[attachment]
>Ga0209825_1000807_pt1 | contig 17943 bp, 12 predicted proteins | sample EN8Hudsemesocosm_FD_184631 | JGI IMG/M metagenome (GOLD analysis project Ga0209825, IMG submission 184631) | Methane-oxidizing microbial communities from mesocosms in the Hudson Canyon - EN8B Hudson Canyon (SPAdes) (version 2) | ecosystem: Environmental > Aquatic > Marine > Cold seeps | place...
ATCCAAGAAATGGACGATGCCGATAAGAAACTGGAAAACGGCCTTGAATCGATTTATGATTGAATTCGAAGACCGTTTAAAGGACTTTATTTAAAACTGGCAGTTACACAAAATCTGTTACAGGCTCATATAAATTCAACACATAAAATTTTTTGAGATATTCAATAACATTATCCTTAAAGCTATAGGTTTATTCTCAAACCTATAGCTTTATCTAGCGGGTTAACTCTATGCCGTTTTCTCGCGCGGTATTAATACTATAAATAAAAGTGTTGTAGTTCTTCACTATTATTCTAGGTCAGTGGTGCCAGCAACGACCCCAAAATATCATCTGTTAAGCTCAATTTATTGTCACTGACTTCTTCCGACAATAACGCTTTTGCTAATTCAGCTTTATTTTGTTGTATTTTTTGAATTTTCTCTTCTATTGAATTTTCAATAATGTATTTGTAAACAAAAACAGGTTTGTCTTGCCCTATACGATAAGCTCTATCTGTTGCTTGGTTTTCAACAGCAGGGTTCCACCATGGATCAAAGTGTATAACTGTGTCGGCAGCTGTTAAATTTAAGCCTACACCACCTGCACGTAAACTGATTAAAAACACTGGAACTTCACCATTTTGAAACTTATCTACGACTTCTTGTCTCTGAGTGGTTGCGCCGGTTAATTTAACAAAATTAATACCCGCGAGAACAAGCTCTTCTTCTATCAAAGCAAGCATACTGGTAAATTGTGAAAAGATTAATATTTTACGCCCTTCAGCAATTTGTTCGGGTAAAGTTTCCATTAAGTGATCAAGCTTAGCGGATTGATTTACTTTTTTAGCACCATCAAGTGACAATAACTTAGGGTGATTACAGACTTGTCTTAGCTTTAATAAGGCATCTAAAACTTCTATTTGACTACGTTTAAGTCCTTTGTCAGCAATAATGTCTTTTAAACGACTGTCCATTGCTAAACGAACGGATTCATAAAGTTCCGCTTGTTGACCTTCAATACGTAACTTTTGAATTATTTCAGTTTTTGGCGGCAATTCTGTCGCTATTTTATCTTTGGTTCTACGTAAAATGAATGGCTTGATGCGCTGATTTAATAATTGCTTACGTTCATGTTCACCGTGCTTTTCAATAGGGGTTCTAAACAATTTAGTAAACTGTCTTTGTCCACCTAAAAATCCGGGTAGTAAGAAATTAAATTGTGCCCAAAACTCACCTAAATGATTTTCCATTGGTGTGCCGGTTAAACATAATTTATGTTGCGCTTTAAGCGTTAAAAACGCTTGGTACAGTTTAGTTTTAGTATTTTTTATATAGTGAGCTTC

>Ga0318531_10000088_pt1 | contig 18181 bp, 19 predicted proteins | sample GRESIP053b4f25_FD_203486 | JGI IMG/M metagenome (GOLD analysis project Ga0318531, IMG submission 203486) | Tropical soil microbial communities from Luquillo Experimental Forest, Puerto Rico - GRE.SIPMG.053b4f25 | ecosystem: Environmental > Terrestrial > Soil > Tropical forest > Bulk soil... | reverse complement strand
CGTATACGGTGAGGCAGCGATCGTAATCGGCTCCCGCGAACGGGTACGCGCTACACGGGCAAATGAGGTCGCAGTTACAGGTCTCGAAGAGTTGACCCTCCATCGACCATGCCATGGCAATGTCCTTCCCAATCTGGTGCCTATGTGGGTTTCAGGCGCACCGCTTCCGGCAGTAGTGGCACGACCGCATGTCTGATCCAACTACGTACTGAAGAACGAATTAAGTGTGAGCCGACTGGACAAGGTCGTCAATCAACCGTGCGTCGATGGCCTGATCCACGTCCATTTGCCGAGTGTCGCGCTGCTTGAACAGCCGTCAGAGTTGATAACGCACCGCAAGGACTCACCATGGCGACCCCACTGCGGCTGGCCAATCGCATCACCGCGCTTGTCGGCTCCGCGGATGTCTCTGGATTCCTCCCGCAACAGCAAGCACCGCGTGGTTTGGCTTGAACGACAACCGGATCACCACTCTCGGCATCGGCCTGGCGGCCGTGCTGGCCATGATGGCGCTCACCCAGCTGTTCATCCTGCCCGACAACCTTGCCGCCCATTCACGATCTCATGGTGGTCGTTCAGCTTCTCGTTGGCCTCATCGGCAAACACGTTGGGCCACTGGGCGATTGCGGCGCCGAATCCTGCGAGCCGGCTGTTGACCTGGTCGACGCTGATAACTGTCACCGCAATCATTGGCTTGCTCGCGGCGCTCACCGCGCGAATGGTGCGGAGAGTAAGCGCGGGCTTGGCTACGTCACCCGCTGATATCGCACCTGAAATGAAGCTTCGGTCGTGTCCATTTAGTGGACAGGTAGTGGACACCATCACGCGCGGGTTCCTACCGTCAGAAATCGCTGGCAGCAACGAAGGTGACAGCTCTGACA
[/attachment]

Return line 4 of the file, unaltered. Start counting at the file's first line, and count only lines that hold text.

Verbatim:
CGTATACGGTGAGGCAGCGATCGTAATCGGCTCCCGCGAACGGGTACGCGCTACACGGGCAAATGAGGTCGCAGTTACAGGTCTCGAAGAGTTGACCCTCCATCGACCATGCCATGGCAATGTCCTTCCCAATCTGGTGCCTATGTGGGTTTCAGGCGCACCGCTTCCGGCAGTAGTGGCACGACCGCATGTCTGATCCAACTACGTACTGAAGAACGAATTAAGTGTGAGCCGACTGGACAAGGTCGTCAATCAACCGTGCGTCGATGGCCTGATCCACGTCCATTTGCCGAGTGTCGCGCTGCTTGAACAGCCGTCAGAGTTGATAACGCACCGCAAGGACTCACCATGGCGACCCCACTGCGGCTGGCCAATCGCATCACCGCGCTTGTCGGCTCCGCGGATGTCTCTGGATTCCTCCCGCAACAGCAAGCACCGCGTGGTTTGGCTTGAACGACAACCGGATCACCACTCTCGGCATCGGCCTGGCGGCCGTGCTGGCCATGATGGCGCTCACCCAGCTGTTCATCCTGCCCGACAACCTTGCCGCCCATTCACGATCTCATGGTGGTCGTTCAGCTTCTCGTTGGCCTCATCGGCAAACACGTTGGGCCACTGGGCGATTGCGGCGCCGAATCCTGCGAGCCGGCTGTTGACCTGGTCGACGCTGATAACTGTCACCGCAATCATTGGCTTGCTCGCGGCGCTCACCGCGCGAATGGTGCGGAGAGTAAGCGCGGGCTTGGCTACGTCACCCGCTGATATCGCACCTGAAATGAAGCTTCGGTCGTGTCCATTTAGTGGACAGGTAGTGGACACCATCACGCGCGGGTTCCTACCGTCAGAAATCGCTGGCAGCAACGAAGGTGACAGCTCTGACA